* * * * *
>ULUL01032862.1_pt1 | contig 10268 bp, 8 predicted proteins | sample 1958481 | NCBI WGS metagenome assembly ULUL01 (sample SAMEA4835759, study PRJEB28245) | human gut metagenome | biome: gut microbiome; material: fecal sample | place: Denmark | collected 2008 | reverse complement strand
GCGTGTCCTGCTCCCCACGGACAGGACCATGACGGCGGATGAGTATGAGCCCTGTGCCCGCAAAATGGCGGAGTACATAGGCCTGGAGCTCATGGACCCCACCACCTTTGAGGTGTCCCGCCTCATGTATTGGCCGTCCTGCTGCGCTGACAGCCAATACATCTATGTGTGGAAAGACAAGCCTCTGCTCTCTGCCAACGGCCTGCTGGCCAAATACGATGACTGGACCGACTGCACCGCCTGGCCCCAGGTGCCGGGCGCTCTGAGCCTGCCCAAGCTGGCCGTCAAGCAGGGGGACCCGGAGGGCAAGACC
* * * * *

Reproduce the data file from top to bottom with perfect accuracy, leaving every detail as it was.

>ULUL01032862.1_pt1 | contig 10268 bp, 8 predicted proteins | sample 1958481 | NCBI WGS metagenome assembly ULUL01 (sample SAMEA4835759, study PRJEB28245) | human gut metagenome | biome: gut microbiome; material: fecal sample | place: Denmark | collected 2008 | reverse complement strand
GCGTGTCCTGCTCCCCACGGACAGGACCATGACGGCGGATGAGTATGAGCCCTGTGCCCGCAAAATGGCGGAGTACATAGGCCTGGAGCTCATGGACCCCACCACCTTTGAGGTGTCCCGCCTCATGTATTGGCCGTCCTGCTGCGCTGACAGCCAATACATCTATGTGTGGAAAGACAAGCCTCTGCTCTCTGCCAACGGCCTGCTGGCCAAATACGATGACTGGACCGACTGCACCGCCTGGCCCCAGGTGCCGGGCGCTCTGAGCCTGCCCAAGCTGGCCGTCAAGCAGGGGGACCCGGAGGGCAAGACC